@SIPP (Pension Trustees) Limited v. Insight Travel Services Limited, 4 September 2014 –extent of tenant’s repairing obligations on termination of lease

Outer House case relating to the lease of commercial premises in Port Glasgow. @SIPP were the landlords and Insight, the tenants. @SIPP argued that, when the lease came to an end, the premises were not in good and substantial condition and a dispute arose as to the extent of the tenants repairing obligations under the lease.

There were two issues for the court to decide.

  • Whether the tenants’ obligation on termination of the lease was limited to putting the premises into the condition in which they were accepted by it at the commencement of the lease.
  • Whether the landlord was entitled to payment of a sum equal to the cost of putting the premises into the relevant state of repair, regardless of whether it actually intended to carry out any such work.

Putting and keeping
Lord Tyre began by rejecting @SIPP’s contention[1] that an obligation to keep the premises in good and substantial repair necessarily imports an obligation to put the premises in that condition regardless of its condition at the commencement of the lease. Then, taking a modern approach (which requires the court to consider what a reasonable person would have understood the parties to have meant by the language they used, rather than necessarily imposing interpretation which is grammatical result of the language used) to construction of the relevant clause, Lord Tyre found that the tenant’s obligation was referable to the condition in which they were accepted at the commencement of the lease (and not the condition in which they were deemed to have been accepted).

Remedy for breach of the repairing obligation
Where a tenant breaches its obligation to return the premises to the condition specified in the lease at the end of the term, the landlord is entitled to common law damages for the loss sustained. The landlord will normally argue that that loss amounts to the cost required to put the premises into the specified condition. However, that will not be the measure of the loss in all cases. In some cases the proper measure of loss may be the diminution in the capital value of the subjects[2] and in some cases, for example where the building is to be demolished (for reasons unconnected with the tenant’s breach), the landlord may be unable to show any loss at all.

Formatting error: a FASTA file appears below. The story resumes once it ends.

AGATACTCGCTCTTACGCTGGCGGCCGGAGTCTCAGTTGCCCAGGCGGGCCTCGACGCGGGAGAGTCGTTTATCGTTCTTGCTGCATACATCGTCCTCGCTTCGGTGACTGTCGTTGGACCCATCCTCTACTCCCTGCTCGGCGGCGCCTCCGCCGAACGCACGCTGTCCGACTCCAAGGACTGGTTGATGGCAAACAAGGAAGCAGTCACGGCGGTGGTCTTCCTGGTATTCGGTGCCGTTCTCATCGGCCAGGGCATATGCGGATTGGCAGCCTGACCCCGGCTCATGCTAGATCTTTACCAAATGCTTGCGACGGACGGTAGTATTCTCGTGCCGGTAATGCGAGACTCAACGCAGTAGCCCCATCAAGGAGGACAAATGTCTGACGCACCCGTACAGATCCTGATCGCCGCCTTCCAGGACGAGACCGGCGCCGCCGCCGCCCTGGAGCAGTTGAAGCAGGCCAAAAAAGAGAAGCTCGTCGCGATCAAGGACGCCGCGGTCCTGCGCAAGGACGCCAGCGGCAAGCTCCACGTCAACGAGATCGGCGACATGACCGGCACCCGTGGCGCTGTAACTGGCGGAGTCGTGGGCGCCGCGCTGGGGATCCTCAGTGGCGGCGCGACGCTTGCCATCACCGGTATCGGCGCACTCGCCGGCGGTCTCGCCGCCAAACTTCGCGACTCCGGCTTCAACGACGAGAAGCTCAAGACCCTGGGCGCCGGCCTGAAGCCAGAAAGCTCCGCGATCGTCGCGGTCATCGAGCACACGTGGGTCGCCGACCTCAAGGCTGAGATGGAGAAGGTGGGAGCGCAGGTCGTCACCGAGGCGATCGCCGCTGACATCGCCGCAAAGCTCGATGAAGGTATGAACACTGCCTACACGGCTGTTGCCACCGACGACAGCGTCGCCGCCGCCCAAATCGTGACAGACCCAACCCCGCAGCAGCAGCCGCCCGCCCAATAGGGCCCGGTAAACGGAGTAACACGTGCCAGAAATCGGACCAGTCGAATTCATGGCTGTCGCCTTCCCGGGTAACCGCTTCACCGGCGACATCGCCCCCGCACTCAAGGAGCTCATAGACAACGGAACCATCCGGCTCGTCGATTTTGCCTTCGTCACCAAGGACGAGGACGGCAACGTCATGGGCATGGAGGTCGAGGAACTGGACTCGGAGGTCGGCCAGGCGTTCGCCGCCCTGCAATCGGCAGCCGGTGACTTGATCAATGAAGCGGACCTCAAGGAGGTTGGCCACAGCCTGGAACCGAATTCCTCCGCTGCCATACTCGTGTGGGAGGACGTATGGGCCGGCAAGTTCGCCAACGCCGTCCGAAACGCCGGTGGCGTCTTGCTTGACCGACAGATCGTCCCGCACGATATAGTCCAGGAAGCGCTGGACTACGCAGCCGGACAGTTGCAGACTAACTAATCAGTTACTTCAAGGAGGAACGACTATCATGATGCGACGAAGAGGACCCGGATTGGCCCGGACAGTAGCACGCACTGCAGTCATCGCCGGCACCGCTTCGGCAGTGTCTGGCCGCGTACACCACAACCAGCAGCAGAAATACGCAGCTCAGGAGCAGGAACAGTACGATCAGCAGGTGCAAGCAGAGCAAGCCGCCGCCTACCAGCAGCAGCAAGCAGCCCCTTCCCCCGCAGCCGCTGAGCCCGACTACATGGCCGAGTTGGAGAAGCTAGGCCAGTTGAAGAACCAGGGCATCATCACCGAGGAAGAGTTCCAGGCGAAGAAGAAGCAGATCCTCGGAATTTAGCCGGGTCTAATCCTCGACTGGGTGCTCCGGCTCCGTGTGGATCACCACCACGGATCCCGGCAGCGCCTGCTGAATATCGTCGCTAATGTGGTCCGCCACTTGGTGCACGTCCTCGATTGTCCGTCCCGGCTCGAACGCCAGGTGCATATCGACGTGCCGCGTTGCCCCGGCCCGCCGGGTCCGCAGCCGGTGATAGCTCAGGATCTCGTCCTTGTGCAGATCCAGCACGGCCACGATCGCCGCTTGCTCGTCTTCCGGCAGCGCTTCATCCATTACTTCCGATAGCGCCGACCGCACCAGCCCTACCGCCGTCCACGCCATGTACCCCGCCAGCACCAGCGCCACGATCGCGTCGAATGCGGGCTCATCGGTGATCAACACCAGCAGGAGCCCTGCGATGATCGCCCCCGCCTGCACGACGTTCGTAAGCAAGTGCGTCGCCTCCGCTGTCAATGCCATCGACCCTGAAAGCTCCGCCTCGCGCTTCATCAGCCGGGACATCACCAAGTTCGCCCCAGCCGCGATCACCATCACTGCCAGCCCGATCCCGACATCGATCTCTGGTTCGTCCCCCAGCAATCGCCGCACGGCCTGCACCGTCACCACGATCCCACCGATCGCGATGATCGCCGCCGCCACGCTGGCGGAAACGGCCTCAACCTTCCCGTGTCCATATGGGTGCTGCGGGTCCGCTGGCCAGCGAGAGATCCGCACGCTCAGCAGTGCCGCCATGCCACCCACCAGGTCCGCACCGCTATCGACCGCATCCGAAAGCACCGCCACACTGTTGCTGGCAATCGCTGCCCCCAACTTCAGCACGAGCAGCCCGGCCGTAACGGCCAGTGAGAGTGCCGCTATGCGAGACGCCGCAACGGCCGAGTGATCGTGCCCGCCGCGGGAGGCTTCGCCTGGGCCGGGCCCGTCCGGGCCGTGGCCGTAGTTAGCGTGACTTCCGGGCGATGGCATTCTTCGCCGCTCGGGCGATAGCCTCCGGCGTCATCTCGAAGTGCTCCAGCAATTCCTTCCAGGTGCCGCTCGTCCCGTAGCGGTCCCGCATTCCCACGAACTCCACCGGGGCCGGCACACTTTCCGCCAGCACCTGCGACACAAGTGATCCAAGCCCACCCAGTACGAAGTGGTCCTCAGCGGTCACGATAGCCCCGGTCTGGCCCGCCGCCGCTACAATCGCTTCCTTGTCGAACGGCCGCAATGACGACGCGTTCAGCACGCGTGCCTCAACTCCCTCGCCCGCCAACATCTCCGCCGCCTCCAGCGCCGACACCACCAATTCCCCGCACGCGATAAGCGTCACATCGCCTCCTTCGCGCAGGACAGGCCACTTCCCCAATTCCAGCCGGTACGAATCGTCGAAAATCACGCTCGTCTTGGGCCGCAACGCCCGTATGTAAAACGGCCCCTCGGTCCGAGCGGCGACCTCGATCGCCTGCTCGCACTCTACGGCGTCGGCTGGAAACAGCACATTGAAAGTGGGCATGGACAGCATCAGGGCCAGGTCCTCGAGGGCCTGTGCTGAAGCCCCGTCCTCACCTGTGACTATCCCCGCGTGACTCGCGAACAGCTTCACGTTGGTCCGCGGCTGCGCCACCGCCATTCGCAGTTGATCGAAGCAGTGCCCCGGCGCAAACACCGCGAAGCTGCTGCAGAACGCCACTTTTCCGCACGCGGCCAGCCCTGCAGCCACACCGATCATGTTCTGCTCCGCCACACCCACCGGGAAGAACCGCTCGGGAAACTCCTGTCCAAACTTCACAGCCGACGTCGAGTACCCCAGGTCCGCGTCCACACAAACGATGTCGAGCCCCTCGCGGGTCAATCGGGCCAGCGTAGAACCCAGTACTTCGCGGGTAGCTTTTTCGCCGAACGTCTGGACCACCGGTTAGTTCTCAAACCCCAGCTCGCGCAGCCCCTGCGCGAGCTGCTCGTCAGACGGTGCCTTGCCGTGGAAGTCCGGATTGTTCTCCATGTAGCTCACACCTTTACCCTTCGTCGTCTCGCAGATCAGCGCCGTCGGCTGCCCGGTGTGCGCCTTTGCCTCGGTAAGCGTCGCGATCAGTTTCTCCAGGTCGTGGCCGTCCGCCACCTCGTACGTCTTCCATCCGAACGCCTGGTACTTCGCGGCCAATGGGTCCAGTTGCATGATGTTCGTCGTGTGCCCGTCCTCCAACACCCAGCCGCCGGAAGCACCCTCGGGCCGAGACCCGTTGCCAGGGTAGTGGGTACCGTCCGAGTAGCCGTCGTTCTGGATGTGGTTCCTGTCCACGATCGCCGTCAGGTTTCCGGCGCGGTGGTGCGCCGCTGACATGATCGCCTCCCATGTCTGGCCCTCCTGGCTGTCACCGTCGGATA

In this case @SIPP argued that the relevant clause in the lease provided an express right to payment of a sum equivalent to the cost required to put the premises into good and substantial repair and that in exercising that contractual right it was not making a claim for damages for its loss.

However, Lord Tyre found that there was nothing in the relevant clause compelling the interpretation favoured by @SIPP. In the view of Lord Tyre, a lease would require very clear wording to allow a conclusion that the tenant had to pay a sum which bore no relation to that required to compensate the landlord for the loss actually sustained as a result of a breach of the repairing obligation.

As such, Insight were entitled to prove that @SIPP’s loss was equivalent something other than the cost of repair and the case was put out by order for discussion as to further procedure[3].

The full judgement is available from Scottish Courts here

(NB see appeal to Inner House appeal here)

All of our property and conveyancing case summaries are contained in the LKS Property and Conveyancing Casebook here.


[1] This argument was based on the judgment of the Supreme Court in L Batley Pet Products Ltd v North Lanarkshire Council[2014] UKSC 27, however, Lord Tyre found that the reference to putting/keeping the property in good condition related to a commentary on the particular clause used in that case rather than making a general statement/change as to the law.

[2] In this case the estimated cost of the works required was over £1m whereas Insight argued that even if it had carried out all of the works in the schedule of dilapidations, the capital value of the premises would only have increased by £175k.

[3]The question of whether @SIPP would be entitled to recover the cost of the repairs if it could prove an intention to carry out the repairs regardless of the extent to which the cost of the repairs would exceed the increase in capital value of the subjects was left open.

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